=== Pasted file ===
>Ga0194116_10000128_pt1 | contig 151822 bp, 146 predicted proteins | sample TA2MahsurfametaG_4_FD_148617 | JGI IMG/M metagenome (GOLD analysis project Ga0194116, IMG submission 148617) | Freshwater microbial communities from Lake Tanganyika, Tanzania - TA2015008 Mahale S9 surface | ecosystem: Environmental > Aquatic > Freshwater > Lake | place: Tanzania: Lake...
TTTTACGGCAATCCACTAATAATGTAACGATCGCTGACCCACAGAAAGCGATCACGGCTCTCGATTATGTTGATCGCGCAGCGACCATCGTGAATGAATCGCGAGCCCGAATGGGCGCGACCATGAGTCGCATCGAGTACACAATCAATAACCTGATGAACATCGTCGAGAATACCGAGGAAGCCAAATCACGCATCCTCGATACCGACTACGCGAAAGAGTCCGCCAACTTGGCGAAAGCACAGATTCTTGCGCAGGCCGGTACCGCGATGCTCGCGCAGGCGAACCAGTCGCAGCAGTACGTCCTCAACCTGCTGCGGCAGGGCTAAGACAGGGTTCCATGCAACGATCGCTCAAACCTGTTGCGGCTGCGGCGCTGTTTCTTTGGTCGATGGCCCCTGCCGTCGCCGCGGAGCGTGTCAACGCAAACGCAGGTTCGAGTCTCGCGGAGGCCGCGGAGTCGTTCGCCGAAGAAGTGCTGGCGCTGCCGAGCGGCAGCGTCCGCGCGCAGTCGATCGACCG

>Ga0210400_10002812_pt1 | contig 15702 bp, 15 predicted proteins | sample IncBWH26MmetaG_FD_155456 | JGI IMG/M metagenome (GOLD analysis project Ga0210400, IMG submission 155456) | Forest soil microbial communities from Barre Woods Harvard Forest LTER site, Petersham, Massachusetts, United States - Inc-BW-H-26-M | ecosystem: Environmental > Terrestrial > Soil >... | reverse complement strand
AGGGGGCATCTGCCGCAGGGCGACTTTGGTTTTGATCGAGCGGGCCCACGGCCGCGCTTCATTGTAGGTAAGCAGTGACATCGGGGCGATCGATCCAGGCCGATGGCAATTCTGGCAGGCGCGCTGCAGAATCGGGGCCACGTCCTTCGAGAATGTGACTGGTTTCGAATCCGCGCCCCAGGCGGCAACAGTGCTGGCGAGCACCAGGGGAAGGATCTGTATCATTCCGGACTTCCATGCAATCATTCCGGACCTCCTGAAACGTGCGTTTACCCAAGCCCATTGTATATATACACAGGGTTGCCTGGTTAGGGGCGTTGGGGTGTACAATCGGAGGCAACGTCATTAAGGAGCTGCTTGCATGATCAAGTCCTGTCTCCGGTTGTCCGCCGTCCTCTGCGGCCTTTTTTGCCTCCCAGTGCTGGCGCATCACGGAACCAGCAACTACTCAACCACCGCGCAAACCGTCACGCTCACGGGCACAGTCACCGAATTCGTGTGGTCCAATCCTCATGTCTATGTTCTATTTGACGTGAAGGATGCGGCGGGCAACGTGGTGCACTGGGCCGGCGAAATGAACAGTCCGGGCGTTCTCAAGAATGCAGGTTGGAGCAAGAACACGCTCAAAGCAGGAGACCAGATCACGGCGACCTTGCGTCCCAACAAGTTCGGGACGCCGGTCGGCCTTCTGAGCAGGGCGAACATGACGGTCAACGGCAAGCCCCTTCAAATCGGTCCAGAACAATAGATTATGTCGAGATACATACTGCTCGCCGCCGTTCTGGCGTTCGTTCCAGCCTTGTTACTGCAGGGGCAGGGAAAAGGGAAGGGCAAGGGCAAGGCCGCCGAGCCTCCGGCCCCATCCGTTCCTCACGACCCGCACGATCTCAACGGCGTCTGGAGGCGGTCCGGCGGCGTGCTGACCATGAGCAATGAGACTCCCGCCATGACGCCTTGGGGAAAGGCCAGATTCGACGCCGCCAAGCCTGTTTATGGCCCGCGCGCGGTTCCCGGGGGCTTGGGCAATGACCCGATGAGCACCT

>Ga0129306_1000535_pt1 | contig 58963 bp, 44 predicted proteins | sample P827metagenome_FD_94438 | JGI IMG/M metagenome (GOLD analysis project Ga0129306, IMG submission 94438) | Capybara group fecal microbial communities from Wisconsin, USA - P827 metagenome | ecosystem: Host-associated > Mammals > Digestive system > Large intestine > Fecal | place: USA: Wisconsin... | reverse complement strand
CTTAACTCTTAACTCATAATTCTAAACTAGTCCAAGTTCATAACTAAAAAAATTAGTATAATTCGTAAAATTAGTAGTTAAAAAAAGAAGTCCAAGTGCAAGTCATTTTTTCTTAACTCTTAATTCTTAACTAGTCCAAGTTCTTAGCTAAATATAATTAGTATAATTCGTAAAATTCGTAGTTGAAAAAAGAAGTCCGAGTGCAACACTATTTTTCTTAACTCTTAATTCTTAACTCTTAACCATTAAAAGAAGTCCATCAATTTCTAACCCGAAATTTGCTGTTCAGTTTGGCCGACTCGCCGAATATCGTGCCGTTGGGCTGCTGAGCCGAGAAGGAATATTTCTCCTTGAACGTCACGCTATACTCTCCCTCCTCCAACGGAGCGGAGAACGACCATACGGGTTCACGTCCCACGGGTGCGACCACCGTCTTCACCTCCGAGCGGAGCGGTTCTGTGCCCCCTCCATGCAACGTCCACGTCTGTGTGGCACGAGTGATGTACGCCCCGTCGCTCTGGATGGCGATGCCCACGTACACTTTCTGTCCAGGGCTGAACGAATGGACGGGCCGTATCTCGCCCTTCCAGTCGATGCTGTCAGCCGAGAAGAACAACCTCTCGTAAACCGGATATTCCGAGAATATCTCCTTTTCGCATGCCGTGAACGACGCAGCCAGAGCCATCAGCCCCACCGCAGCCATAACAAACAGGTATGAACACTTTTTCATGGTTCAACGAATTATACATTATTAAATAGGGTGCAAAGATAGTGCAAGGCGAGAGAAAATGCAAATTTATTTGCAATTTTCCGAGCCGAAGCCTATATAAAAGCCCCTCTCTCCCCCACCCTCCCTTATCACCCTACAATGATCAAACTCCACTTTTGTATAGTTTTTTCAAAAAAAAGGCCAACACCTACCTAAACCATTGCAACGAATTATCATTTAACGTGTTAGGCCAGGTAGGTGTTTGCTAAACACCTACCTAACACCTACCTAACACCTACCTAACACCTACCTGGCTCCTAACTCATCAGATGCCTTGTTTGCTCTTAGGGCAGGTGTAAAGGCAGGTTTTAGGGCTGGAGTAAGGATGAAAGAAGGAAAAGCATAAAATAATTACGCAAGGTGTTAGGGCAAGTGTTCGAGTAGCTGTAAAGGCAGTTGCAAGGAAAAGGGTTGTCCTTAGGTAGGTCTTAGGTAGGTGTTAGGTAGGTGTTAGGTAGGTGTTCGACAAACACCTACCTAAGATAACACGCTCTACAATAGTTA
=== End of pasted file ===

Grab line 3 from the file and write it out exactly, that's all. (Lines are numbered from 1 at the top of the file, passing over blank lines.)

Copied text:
>Ga0210400_10002812_pt1 | contig 15702 bp, 15 predicted proteins | sample IncBWH26MmetaG_FD_155456 | JGI IMG/M metagenome (GOLD analysis project Ga0210400, IMG submission 155456) | Forest soil microbial communities from Barre Woods Harvard Forest LTER site, Petersham, Massachusetts, United States - Inc-BW-H-26-M | ecosystem: Environmental > Terrestrial > Soil >... | reverse complement strand